Sermon Notes • February 28

Ephesians 3:14-21 Paul Prayed

Today we are going to be looking at Paul’s prayer for the Christians in Ephesus. This is Paul’s second prayer for them, the first being in Ephesians 1:15ff. Paul was a man of prayer and we should be also. Prayers in the Bible remind us of the things we should be praying for ourselves and for those we know. The most important pattern for prayer is, of course, the prayer that Jesus taught His disciple. We call that the Lord’s Prayer although the prayer He prayed for us is is found in John 17:6-20.

Paul was writing about the new society Jesus came to establish that has its oneness in Jesus at its center with the promise of multiple spiritual blessings to those who are a part of it. Paul prayed that each believer would know more completely the fullness of that fellowship and the reality of the promised spiritual blessings. 

Read Ephesians 3:14. Paul began by stating that the reason he was praying for them is the truths he had been writing about. While the Christians in Ephesus had a unique and special relationship to God, they were not taking advantage of that relationship the way they should. There is a huge difference between knowing something and applying that truth. 

In chapter 2 Paul had declared that Christians are alive in Him (2:5) and are His workmanship (2:10). Paul added in 2:19 that we are members of the household of God.  Paul added at the end of chapter 2 that Christians ae being built together to become a dwelling in which God lives by his Spirit. Then after a parenthesis in Ephesians 3:1-13 in which he reflected on his privilege to preach the gospel to Gentiles, Paul returned to those truths as he prayed for the believers in Ephesus. 

In a sense, this prayer forms a critical transition between the first half of Paul’s letter to the Ephesian Christians and the second half. Recall when we introduced Ephesians, we noted that the letter is easily divided into 2 parts. In chapters 1-3 we have the doctrinal section and in the last 3 chapters we have the practical section. Before moving on to that practical section, Paul prayed that God would, “out of his glorious riches he may strengthen you with power through his Spirit in your inner being.” Paul knew that for us to be able to live as God wanted us to live, we need more than good theology, we need to be living out that theology in daily life. Paul knelt before the Father to ask Him to make the theology real in our everyday experiences.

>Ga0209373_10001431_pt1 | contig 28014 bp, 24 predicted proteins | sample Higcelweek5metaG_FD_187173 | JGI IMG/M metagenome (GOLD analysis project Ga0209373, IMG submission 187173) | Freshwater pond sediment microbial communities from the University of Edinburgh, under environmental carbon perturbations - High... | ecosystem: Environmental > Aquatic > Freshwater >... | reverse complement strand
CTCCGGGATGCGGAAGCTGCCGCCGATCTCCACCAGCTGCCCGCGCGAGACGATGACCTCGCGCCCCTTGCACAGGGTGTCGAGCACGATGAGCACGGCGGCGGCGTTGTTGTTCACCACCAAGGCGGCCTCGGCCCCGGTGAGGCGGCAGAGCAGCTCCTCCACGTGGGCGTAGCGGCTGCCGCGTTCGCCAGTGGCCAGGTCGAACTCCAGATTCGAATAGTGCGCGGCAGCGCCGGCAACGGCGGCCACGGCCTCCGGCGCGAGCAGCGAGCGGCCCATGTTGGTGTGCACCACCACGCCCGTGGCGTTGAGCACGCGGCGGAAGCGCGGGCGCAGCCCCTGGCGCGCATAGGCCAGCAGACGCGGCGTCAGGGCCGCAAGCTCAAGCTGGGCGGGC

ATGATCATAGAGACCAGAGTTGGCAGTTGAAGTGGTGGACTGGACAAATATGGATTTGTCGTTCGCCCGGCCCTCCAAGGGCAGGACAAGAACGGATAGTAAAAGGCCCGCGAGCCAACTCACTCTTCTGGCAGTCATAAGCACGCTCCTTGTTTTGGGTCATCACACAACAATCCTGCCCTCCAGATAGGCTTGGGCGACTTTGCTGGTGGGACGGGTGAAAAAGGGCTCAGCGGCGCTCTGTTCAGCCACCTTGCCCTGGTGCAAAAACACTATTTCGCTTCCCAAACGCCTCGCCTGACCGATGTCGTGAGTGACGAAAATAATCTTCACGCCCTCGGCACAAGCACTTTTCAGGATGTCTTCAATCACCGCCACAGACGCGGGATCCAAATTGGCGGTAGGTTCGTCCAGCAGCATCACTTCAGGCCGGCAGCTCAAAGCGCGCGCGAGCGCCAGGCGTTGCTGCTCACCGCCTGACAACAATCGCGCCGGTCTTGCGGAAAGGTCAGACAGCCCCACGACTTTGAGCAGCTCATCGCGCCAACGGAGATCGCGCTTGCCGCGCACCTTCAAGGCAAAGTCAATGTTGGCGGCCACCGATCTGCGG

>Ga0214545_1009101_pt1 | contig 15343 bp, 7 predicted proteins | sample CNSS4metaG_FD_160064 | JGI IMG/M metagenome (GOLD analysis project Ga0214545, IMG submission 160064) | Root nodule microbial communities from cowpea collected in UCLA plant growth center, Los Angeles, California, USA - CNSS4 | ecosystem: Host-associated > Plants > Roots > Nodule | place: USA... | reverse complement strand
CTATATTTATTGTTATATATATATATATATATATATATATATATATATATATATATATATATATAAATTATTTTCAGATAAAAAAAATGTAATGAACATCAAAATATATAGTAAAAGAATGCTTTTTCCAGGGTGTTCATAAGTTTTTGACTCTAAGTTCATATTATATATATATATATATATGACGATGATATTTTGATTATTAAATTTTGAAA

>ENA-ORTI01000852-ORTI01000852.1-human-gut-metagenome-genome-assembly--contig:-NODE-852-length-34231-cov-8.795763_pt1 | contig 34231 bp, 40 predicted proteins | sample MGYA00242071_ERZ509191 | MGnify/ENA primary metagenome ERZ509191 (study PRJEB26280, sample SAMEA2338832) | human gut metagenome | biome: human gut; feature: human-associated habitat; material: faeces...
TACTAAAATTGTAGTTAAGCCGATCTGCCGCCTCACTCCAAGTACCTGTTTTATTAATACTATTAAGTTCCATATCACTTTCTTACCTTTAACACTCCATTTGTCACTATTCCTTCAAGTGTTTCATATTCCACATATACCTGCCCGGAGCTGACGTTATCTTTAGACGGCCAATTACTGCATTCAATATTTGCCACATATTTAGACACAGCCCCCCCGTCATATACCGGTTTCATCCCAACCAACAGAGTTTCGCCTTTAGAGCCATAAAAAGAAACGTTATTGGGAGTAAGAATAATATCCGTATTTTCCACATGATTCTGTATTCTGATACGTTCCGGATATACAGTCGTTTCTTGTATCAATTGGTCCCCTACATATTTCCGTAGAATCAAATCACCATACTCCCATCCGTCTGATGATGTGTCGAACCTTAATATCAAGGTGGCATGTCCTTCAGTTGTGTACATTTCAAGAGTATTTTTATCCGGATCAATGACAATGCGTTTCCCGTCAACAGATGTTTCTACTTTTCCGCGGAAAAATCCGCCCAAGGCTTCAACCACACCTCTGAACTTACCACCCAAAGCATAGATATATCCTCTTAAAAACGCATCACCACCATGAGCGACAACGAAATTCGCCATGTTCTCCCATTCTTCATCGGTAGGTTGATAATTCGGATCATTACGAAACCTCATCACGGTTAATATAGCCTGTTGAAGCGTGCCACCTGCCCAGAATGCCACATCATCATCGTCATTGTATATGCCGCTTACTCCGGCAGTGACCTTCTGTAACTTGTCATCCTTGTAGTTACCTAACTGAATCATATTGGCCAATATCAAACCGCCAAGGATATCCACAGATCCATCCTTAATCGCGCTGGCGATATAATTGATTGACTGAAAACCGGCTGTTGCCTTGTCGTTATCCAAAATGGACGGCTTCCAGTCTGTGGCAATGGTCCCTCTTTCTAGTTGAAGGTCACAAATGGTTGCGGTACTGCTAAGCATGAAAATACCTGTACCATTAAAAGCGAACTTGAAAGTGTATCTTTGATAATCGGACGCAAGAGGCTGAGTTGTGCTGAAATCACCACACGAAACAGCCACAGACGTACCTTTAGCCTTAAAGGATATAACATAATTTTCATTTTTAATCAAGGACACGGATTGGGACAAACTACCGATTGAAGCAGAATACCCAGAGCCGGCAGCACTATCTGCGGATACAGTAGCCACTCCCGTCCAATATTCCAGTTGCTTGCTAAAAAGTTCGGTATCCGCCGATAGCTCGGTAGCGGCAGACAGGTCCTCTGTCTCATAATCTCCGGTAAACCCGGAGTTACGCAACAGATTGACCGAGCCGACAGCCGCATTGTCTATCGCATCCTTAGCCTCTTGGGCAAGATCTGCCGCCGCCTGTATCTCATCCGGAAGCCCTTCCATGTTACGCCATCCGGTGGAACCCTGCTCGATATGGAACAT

Our relationship with God brings with it special privileges and blessings but too many of us are living without enjoying or taking advantage of them. It is essential if we are going to live the full life God has provided for us, that we grasp the truth expressed in our theology. We could illustrate it with an example of owning a computer. Most people who own a computer use only a fraction of the functions that are built into it.  

In Paul’s prayer he was writing to tell the Christians in Ephesus that while they had the same computer or relationship with God that every believer has, too many of them were falling far short of what is available to them in that relationship. They are making use of 10, 20 maybe 30% of what their computer or relationship will do but there is much more.

Read Ephesians 3:16-17. To follow-up with the illustration of the computer, Paul was saying, “I want you to understand more fully what the operating system in your relationship is capable of doing so that you can use it naturally and comfortably. I want you to know the fullness of God’s provision so when you face an ethical challenge, you can make use of more of the functions of your computer/relationship with God.